National Make-A-Will-Month

| Scott Barbur

Welcome to August! It’s that time of year when we start to feel summer slipping away, and folks seem to be cramming in one last beach trip while simultaneously checking off items on those dreaded back-to-school lists. It’s no surprise that with the closing out of arguably the most care-free season, August is also deemed “National Make-A-Will Month.” With so much planning on the horizon, we might as well add the most important planning document to our to-do lists this month: a will.

Why should you care about a will? In short, a will is the most basic form of estate planning and is a document in which you provide instructions for how you want your affairs handled upon your death. In your will, you appoint someone trustworthy and responsible to carry out your wishes as you have written them, and notably, you also nominate a guardian for any minor children. If you’re still not convinced you need a will, look around you. You own things, and because you do, something must happen to those things when you pass away. According to Caring.com’s 2022 Wills Survey, 1 in 3 Americans living without a will assume they have too few assets to create a will. This is simply not the case. Preparing a will makes sure your assets – however many or few – go to the people and/or charities of your choosing.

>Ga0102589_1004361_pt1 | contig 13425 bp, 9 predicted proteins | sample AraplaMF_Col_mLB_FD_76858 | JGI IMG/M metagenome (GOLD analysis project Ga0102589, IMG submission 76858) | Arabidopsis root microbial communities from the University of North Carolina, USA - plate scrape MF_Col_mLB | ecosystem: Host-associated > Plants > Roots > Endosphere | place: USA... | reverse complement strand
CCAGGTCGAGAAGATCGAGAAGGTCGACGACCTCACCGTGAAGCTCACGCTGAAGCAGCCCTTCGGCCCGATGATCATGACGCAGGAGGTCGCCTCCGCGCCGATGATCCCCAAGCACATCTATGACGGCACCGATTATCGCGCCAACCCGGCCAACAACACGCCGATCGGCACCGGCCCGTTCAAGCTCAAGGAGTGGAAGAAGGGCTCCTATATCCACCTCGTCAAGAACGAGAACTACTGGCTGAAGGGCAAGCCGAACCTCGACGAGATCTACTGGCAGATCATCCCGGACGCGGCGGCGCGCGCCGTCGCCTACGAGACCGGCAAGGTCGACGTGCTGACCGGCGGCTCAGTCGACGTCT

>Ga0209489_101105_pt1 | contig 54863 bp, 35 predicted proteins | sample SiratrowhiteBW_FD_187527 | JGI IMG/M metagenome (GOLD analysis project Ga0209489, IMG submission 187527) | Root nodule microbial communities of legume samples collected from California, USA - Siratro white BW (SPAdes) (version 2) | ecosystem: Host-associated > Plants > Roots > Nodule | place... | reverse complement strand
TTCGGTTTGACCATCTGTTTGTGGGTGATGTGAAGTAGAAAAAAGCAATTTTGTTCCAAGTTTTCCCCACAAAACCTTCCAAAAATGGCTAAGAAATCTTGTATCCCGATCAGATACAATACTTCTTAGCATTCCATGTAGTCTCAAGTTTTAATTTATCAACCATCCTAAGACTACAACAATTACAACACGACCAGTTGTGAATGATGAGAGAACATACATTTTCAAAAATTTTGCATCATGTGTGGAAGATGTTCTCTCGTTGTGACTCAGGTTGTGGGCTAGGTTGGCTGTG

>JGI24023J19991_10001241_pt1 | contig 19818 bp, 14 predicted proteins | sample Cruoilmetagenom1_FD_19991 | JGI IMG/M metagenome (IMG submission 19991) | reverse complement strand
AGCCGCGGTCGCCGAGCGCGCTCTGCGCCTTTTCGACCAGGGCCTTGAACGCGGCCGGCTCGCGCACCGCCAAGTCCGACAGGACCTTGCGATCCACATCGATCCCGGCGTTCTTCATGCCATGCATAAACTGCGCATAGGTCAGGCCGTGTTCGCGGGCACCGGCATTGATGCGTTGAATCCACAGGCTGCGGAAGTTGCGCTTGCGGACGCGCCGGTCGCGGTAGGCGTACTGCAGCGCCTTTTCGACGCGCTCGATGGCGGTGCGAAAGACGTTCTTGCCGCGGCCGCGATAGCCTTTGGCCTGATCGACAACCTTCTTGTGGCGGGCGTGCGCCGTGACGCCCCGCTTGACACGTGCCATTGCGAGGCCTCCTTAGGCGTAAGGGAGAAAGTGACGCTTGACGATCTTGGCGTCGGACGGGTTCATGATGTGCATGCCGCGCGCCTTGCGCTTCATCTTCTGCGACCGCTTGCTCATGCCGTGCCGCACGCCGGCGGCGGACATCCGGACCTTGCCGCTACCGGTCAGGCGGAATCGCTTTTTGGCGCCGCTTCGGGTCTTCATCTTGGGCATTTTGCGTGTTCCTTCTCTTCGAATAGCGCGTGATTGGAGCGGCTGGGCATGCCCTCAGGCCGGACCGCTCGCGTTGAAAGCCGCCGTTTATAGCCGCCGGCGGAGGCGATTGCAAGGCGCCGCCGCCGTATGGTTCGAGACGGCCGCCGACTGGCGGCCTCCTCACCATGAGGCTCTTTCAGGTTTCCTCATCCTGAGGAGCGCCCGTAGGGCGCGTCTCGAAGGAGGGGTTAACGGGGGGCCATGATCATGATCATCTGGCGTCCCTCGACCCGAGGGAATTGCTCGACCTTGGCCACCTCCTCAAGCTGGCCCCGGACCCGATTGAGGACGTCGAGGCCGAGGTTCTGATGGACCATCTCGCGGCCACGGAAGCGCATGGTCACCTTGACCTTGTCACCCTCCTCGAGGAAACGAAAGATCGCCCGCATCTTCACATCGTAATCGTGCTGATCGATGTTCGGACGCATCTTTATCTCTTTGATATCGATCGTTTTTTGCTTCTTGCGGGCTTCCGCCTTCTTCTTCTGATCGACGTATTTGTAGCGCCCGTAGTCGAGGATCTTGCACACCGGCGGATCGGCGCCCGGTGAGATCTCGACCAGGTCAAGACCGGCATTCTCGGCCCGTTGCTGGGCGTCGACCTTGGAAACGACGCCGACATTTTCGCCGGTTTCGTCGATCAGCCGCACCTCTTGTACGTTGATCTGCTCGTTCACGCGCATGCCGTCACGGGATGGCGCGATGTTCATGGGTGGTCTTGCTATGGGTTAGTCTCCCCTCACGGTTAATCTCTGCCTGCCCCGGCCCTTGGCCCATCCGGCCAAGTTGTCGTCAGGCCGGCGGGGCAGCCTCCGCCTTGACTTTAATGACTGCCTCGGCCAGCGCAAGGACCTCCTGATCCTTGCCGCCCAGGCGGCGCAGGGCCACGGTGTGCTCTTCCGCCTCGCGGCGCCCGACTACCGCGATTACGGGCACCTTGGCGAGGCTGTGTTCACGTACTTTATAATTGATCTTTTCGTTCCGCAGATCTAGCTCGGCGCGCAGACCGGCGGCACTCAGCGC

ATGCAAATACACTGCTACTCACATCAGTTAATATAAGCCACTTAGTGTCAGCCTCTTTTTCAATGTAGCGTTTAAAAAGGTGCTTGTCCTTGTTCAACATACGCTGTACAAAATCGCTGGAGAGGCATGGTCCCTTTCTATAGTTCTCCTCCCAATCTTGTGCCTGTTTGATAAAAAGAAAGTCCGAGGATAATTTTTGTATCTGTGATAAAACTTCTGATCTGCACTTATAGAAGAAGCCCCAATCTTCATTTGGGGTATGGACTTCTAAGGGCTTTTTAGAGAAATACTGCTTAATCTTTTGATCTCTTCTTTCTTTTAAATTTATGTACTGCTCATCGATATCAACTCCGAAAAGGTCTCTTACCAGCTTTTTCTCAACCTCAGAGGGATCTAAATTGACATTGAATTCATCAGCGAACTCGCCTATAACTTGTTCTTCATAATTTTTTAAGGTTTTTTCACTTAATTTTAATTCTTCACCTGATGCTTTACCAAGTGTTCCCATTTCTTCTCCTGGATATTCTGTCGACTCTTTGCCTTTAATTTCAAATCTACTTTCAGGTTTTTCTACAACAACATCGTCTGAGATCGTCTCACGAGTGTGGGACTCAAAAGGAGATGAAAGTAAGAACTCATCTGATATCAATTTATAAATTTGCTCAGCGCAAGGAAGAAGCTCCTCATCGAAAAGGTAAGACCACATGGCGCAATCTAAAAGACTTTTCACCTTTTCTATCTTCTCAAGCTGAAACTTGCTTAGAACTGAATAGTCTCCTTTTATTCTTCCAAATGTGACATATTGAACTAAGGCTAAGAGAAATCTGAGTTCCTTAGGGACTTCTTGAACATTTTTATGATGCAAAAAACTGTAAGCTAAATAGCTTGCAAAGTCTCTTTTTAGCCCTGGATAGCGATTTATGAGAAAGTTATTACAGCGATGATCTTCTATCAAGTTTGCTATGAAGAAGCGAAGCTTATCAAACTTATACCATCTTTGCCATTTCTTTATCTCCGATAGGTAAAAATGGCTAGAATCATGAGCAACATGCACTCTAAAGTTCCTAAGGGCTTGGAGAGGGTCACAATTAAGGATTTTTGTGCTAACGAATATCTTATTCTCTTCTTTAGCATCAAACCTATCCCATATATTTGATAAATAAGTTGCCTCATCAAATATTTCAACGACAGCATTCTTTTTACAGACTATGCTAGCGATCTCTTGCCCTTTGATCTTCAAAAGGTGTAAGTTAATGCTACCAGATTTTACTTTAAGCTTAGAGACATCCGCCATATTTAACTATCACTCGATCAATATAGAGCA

Not to get morbid, but let’s talk about the elephant in the room for a moment. As an estate planning attorney, I’ve seen firsthand that creating a will when you need one is not an option. Once you need a will, you are:

  1. no longer competent to make decisions for yourself,
  2. medically incapable of making those decisions, or
  3. dead.

Once you need a will, it’s too late. In this case, failing to plan really is planning to fail. So, while it’s exciting to learn that younger adults are taking estate planning more seriously largely due to the COVID-19 pandemic, still, 2 out of 3 American adults don’t have a will and that’s a big problem.

As it turns out, most people have a very good idea of what they would do if their time ran out. But as I’ve shared with many clients over the years, having your will in your head is not useful if you are no longer here or can no longer communicate it to your loved ones. Getting your plan on paper is the only way to successfully pass this information along. Truth be told, creating a will isn’t about considering your death, but rather, it’s about living your life to the fullest. At Barbur Law, we believe the best way to accomplish this is to ensure you’re living with a thoughtful plan in place. This August let’s celebrate National Make-A-Will-Month by creating (or revisiting) our wills and intentionally planning for lives well-lived.

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